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It's complicated

by Emma R | Dec 28, 2016

There’s an entire month devoted to mental illness awareness. But mental illness — unlike, sometimes, mental illness awareness — lasts all year. 

Buzzfeed recently put out a list of Young Adult literature dealing with mental illness.  For those of you who want something a little darker or more complex, here’s a list of books featuring characters who struggle with recognizable (and sometimes not-so-recognizable) mental illnesses.

Yellow Wallpaper
The Yellow Wallpaper, by Charlotte Perkins Gilman.

When the narrator’s depression is treated by being spirited away into the isolated countryside, she insists to her husband that, at the very least, she doesn’t want to be in the room with the strange yellow wallpaper. But when her husband refuses to move her, and she spends more time in the room, she finds that the wallpaper is not as frightening as it used to be; the reader may not agree.  
   
Hamlet
 Hamlet, by William Shakespeare. The prince of Denmark gets pulled from school to attend his father’s funeral…and his mother’s remarriage to his uncle. Add the ghost of his deceased father and what looks like some majorly undiagnosed depression to the mix, and Hamlet’s life gets turned topsy turvy as he tries to avenge his father, talk sense to his mother, and grapple with his growing emotional turmoil.
   
 Richard III
 Richard III, by William Shakespeare. Richard III is … not the boy next door, to put it bluntly. And when war in England ends and Richard has to face navigating a world of peace where — he tells himself — he is hated, he decides to take matters into his own hands and get the war starting up again (and if he becomes king in the process, that’s just a perk, right?). Richard’s journey of self-loathing leads the reader into a political and emotional drama that will make picking sides harder than it looks.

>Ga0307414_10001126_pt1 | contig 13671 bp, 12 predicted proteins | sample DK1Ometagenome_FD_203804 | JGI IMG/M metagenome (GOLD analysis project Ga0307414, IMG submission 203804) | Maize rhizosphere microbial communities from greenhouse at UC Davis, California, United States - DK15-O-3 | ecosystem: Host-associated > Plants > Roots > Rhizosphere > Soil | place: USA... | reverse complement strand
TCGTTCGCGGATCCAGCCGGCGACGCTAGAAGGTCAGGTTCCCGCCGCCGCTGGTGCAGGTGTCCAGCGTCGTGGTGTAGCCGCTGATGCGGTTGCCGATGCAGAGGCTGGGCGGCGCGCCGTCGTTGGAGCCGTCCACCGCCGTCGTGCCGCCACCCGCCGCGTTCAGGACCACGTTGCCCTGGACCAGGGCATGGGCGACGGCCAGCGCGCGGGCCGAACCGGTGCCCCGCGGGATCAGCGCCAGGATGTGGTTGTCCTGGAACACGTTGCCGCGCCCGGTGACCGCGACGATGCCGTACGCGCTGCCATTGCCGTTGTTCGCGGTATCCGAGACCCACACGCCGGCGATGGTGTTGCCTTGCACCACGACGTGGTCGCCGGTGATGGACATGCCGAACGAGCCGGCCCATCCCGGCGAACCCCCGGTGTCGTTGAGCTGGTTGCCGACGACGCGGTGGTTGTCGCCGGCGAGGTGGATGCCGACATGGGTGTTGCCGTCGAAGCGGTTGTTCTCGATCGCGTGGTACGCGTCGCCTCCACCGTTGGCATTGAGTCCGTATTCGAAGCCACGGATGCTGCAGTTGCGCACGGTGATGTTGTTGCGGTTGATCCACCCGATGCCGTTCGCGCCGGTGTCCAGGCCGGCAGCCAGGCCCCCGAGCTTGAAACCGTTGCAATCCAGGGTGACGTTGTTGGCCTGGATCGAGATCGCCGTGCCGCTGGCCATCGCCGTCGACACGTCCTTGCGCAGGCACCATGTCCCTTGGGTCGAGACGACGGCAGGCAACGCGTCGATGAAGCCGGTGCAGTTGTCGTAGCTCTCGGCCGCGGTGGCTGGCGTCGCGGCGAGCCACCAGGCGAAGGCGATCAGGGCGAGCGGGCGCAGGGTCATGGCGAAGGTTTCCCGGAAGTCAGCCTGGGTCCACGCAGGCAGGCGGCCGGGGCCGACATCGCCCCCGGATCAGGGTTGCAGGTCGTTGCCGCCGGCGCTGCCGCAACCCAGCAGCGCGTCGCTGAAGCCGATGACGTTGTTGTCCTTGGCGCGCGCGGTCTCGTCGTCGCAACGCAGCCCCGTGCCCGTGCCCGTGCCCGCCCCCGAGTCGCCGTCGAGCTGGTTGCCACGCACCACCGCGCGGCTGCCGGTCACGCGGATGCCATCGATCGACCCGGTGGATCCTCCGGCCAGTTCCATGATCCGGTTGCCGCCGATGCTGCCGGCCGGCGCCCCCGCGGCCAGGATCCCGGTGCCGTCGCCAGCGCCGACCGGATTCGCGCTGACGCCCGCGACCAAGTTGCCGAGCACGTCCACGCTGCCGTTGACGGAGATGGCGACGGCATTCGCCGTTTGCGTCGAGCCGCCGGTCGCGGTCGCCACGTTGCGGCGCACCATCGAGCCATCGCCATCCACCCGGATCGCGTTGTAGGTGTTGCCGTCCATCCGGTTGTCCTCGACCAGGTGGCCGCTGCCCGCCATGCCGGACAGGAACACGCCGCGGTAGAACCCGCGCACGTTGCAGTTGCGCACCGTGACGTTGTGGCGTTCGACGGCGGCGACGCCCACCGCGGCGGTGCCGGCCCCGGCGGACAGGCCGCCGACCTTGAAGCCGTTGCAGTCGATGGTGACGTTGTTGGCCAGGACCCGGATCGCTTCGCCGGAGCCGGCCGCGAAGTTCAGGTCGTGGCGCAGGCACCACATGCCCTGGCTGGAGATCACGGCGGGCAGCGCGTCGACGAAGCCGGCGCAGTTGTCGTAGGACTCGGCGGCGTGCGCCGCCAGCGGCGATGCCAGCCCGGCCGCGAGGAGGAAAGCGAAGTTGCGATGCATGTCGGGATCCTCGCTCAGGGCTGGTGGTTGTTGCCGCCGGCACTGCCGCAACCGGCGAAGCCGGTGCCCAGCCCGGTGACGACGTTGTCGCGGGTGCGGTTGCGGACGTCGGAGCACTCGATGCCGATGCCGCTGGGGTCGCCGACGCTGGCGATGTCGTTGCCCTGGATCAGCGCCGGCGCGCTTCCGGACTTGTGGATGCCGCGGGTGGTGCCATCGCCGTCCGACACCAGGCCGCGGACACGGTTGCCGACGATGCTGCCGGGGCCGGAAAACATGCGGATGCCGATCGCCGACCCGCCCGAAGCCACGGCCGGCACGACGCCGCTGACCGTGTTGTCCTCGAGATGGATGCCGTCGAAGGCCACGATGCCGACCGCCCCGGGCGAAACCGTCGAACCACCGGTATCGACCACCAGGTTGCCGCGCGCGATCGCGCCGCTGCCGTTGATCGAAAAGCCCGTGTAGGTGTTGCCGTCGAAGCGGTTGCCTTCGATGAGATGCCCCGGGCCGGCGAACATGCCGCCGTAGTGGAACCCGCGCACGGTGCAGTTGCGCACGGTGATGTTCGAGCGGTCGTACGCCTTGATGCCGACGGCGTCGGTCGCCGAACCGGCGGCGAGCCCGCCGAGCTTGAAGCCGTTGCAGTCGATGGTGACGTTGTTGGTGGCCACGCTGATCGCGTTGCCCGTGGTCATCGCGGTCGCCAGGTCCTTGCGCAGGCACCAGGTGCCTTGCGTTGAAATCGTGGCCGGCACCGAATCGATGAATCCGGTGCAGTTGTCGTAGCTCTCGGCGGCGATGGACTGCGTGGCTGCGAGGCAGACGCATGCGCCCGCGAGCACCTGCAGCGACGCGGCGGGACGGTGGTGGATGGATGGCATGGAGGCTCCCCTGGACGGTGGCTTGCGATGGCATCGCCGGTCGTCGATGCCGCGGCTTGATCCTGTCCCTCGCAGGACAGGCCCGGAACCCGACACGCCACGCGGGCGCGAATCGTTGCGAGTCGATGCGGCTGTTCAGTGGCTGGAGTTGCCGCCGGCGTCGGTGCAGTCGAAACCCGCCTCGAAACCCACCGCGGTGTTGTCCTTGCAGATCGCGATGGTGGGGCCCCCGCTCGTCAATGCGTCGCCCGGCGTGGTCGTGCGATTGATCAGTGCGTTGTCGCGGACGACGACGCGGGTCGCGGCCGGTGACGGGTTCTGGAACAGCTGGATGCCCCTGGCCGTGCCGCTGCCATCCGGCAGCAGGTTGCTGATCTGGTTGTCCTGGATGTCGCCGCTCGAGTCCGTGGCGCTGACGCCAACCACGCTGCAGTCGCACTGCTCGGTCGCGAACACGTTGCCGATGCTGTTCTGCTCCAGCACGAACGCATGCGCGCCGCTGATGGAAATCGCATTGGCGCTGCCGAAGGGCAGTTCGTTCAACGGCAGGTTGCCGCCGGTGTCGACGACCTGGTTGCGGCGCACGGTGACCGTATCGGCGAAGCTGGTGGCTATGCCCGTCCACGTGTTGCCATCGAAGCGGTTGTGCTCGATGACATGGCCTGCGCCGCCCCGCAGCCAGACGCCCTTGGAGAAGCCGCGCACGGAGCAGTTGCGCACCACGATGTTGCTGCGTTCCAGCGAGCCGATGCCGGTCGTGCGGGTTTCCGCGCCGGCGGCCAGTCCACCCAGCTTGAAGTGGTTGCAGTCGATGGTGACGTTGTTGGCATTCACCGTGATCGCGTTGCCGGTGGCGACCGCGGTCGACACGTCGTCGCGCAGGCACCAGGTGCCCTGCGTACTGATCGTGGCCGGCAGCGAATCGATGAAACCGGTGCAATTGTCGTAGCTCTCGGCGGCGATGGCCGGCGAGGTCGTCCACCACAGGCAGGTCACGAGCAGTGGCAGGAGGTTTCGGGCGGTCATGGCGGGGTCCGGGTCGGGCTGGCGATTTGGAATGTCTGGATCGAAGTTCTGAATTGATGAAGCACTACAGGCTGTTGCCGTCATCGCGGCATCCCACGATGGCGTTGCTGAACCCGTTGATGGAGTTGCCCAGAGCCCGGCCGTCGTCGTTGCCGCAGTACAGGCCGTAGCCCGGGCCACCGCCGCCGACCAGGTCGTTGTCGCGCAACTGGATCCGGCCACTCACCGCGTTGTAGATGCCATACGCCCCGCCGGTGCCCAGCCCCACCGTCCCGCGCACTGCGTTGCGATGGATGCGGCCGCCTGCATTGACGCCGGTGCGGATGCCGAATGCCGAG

Last Report
 The Last Report on the Miracles at Little No Horse, by Louise Erdrich. An environmental disaster ends with a young woman who doesn’t remember who she is. When she gets her hands on a dead priest’s garb, she figures any identity is better than nothing and takes the deceased man’s place as a missionary in Indian society. And never leaves. Watch a case of stolen identity become a case of mistaken identity in this page-turner of a novel!
   
 Picture of Dorian Gray
 

The Picture of Dorian Gray, by Oscar Wilde. When young Dorian Gray begs the painter of his portrait to let him take the hauntingly beautiful painting of himself home, he was just succumbing to a bit of vanity, right? Years down the line, Dorian Gray is as young and beautiful as ever … but his portrait is not. Readers will be entranced by the wide variety of emotional struggles that Dorian Gray must face …and they will be horrified by the ways in which he faces them.


 


One of the beautiful things about literature is the fact that it can speak to the human heart. As someone who has struggled with depression and self-esteem, Hamlet and Richard III — both featured on this list — have spoken very deeply to me.  I hope that something on this list will speak deeply to those who need to be deeply spoken to.

If fiction isn’t giving the help you need, remember that self-help materials for mental illnesses of all kinds are available at ACPL and other libraries, and immediate help is available to all via various hotlines.



Emma did a complete 180 late in high school, abandoning dreams of a degree in Music Performance to pursue a degree in English Literature. She finished her B.A. in December 2015, and now she’s working on her MLS while working in Material Support Services. When she’s not working at the library or on her degree, she spends time with her parents, her siblings, her boyfriend, and her two cats.

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